Gay men court violence and deserve violence.
Assault on the political opposition is to be expected and to be minimized. It is a topic worthy of mirth and little more, to be winked at and ultimately, covertly, celebrated.
Naked fact can be twisted easily; what matters is not the plausibility of the lies but their number and the speed of their dissemination.
Conspiracy-theory networks are so deeply intertwined in the party’s base that this is a productive and energizing strategy.
Here is a conclusion:
This is not a functional political system.
This is a political system that begets and rewards violence.
Murderous vigilantes have become darlings of this party before.
Conspiracy is a principal tactic of both obfuscation of events that this party deems politically unfavorable, and demonization of their political opponents.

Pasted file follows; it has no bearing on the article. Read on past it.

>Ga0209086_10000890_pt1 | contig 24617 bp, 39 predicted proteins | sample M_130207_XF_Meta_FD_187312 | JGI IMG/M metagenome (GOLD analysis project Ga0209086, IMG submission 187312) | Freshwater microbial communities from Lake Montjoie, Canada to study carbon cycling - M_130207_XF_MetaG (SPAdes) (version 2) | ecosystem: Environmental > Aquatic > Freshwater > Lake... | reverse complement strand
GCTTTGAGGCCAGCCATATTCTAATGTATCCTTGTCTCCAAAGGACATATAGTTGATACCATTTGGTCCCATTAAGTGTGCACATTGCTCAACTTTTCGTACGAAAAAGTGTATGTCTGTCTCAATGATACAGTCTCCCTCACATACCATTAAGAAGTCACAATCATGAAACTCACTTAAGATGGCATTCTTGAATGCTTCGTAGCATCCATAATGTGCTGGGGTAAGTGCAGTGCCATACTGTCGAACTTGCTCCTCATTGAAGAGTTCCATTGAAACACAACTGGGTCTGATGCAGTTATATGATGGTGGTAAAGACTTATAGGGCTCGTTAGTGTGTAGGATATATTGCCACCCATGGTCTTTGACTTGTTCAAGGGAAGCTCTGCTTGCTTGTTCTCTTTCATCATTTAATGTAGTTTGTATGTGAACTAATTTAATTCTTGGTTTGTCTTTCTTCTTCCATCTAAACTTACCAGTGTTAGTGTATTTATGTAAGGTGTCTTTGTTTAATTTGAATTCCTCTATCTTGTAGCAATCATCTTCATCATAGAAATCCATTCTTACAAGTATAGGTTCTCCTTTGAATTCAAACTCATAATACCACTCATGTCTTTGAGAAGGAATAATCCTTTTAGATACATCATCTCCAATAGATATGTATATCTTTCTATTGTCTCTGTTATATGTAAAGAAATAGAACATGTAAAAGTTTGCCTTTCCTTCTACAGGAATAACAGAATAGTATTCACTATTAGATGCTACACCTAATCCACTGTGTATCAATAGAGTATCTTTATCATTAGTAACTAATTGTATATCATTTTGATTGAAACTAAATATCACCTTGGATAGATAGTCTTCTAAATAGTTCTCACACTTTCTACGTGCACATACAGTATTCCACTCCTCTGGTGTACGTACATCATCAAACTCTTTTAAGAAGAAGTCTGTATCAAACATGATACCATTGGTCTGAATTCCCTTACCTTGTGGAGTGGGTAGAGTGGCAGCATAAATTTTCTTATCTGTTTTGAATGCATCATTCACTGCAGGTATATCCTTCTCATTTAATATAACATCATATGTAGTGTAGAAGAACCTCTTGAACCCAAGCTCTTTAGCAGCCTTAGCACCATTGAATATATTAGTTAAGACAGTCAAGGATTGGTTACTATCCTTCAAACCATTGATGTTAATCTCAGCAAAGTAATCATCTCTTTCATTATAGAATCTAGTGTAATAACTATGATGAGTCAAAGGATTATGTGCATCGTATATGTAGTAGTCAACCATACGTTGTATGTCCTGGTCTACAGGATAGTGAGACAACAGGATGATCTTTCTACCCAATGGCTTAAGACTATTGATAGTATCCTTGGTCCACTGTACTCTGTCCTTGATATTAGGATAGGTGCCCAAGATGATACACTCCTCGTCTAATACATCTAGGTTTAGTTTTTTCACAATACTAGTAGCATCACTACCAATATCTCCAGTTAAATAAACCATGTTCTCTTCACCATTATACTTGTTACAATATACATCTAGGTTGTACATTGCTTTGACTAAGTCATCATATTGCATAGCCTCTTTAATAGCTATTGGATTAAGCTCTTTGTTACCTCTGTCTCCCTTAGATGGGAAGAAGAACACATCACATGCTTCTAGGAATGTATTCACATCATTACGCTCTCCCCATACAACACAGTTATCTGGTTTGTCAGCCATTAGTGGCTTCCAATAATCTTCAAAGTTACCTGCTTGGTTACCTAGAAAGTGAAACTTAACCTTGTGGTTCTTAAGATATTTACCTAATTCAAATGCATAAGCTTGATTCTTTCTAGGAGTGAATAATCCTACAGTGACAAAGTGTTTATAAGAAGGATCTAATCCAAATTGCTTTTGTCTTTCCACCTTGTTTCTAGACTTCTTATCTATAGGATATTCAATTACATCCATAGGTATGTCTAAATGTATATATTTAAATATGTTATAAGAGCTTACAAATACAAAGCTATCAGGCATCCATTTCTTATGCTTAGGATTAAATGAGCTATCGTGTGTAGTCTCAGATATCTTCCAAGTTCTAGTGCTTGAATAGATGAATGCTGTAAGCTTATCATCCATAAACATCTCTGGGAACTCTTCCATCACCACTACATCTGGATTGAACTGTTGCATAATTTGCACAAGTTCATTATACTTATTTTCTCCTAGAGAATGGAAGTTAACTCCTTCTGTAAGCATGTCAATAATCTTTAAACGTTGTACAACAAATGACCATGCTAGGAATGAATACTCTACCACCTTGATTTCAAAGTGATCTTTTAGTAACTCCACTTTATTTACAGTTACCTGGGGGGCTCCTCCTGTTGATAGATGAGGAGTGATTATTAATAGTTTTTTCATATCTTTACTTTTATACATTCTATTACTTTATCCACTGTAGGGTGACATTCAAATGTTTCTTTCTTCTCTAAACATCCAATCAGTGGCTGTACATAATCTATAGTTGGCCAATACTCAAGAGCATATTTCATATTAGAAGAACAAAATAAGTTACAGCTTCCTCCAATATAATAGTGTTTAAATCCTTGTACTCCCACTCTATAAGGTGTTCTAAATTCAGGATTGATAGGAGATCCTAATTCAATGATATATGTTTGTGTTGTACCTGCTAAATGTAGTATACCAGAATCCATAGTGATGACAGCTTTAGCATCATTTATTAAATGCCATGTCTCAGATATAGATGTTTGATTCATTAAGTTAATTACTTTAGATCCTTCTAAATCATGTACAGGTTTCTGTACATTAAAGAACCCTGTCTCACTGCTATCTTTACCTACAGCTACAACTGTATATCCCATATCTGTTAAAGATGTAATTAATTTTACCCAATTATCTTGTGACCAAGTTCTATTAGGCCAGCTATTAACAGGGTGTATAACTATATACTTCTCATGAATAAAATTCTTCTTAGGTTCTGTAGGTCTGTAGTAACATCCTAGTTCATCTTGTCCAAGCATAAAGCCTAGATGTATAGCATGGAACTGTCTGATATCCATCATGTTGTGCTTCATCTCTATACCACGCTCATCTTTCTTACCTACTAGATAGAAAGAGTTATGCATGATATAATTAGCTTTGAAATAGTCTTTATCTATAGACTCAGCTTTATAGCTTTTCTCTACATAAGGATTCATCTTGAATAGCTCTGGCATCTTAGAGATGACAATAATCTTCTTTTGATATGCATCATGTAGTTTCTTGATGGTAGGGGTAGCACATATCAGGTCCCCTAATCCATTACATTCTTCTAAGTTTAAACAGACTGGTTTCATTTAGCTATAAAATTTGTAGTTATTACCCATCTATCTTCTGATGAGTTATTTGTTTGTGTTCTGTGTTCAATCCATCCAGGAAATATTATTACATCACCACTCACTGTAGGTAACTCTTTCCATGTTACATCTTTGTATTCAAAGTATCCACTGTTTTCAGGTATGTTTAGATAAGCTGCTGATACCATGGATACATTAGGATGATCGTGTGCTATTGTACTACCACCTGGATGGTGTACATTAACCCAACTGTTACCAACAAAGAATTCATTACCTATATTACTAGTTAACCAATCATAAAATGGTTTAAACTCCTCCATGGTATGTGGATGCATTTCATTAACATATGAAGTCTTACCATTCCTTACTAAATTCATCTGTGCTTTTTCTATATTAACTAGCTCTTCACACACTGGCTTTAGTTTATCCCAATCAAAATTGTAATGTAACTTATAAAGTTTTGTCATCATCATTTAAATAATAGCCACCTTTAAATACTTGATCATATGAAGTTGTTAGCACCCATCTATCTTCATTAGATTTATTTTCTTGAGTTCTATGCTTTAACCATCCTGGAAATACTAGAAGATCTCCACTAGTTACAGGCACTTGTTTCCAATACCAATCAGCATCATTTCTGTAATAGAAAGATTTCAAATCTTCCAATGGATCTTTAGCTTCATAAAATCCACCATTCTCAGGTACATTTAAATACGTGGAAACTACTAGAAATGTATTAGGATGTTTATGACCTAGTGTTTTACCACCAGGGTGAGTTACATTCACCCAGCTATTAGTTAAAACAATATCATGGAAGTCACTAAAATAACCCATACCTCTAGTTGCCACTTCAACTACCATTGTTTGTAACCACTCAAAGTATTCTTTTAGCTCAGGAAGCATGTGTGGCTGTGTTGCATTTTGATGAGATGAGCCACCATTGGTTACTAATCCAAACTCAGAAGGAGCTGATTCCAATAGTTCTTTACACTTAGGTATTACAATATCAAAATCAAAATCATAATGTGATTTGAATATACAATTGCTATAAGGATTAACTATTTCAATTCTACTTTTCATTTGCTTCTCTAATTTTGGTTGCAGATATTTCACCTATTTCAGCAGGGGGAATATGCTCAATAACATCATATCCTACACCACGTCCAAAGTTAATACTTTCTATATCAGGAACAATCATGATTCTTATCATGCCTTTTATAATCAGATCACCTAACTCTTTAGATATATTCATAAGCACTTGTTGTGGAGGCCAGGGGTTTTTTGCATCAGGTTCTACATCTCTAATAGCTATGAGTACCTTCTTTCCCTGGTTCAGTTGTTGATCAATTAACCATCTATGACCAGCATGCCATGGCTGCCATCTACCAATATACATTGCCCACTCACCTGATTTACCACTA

The shrugs and titters that greeted this incident will become an open embrace of violence as tactic and strategy.
There are already paramilitary groups openly aligned with the opposition party; that association can grow closer than it is, and more prominent.
Conducting fair elections in such an environment is not truly possible.
This fractured skull is not the first. It will not be the last.
There is an election in less than two weeks in which this party—the party of violence and lying about violence—is likely to regain control of the legislature. There will be no turning back from that point. Blood in a bruised palm and a broken skull is a beginning. It is not an ending. It is a promise.